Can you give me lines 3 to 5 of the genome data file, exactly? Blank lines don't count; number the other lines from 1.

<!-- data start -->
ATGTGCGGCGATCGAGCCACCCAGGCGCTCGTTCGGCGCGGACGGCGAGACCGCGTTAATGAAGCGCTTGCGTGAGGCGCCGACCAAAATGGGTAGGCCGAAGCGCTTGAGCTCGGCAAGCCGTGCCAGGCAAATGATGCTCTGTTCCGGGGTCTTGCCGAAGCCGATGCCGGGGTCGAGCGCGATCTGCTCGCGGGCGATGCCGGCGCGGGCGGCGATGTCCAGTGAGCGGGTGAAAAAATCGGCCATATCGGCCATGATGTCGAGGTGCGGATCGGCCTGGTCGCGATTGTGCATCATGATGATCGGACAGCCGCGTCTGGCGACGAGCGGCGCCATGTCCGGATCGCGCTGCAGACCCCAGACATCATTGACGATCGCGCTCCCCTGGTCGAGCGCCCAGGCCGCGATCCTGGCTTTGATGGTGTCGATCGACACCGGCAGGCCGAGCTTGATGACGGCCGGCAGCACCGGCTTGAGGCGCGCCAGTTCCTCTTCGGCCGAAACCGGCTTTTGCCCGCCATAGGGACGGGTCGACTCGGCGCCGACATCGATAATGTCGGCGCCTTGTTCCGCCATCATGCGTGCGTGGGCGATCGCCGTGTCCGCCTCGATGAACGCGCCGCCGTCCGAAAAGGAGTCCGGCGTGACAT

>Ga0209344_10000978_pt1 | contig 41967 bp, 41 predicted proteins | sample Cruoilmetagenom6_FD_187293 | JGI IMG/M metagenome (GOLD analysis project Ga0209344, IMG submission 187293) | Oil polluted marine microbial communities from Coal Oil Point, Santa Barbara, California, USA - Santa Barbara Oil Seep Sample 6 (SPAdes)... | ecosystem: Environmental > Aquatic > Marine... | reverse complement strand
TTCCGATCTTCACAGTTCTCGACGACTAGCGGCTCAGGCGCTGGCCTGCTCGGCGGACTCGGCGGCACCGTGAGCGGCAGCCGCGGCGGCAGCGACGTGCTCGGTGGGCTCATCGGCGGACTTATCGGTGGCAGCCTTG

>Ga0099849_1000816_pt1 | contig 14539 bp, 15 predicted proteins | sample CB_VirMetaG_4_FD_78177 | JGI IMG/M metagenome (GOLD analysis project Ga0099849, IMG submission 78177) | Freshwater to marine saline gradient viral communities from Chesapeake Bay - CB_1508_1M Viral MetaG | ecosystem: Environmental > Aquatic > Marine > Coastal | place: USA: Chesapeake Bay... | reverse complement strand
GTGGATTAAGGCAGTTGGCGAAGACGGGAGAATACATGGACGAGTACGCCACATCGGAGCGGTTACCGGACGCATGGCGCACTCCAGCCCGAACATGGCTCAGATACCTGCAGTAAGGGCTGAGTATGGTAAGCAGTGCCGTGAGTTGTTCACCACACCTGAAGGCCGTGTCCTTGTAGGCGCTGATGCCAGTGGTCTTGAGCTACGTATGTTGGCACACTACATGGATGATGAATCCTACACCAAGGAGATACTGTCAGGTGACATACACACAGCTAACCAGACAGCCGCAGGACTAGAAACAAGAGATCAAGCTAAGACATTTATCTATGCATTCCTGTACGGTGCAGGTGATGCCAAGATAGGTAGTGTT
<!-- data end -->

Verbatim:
TTCCGATCTTCACAGTTCTCGACGACTAGCGGCTCAGGCGCTGGCCTGCTCGGCGGACTCGGCGGCACCGTGAGCGGCAGCCGCGGCGGCAGCGACGTGCTCGGTGGGCTCATCGGCGGACTTATCGGTGGCAGCCTTG

>Ga0099849_1000816_pt1 | contig 14539 bp, 15 predicted proteins | sample CB_VirMetaG_4_FD_78177 | JGI IMG/M metagenome (GOLD analysis project Ga0099849, IMG submission 78177) | Freshwater to marine saline gradient viral communities from Chesapeake Bay - CB_1508_1M Viral MetaG | ecosystem: Environmental > Aquatic > Marine > Coastal | place: USA: Chesapeake Bay... | reverse complement strand
GTGGATTAAGGCAGTTGGCGAAGACGGGAGAATACATGGACGAGTACGCCACATCGGAGCGGTTACCGGACGCATGGCGCACTCCAGCCCGAACATGGCTCAGATACCTGCAGTAAGGGCTGAGTATGGTAAGCAGTGCCGTGAGTTGTTCACCACACCTGAAGGCCGTGTCCTTGTAGGCGCTGATGCCAGTGGTCTTGAGCTACGTATGTTGGCACACTACATGGATGATGAATCCTACACCAAGGAGATACTGTCAGGTGACATACACACAGCTAACCAGACAGCCGCAGGACTAGAAACAAGAGATCAAGCTAAGACATTTATCTATGCATTCCTGTACGGTGCAGGTGATGCCAAGATAGGTAGTGTT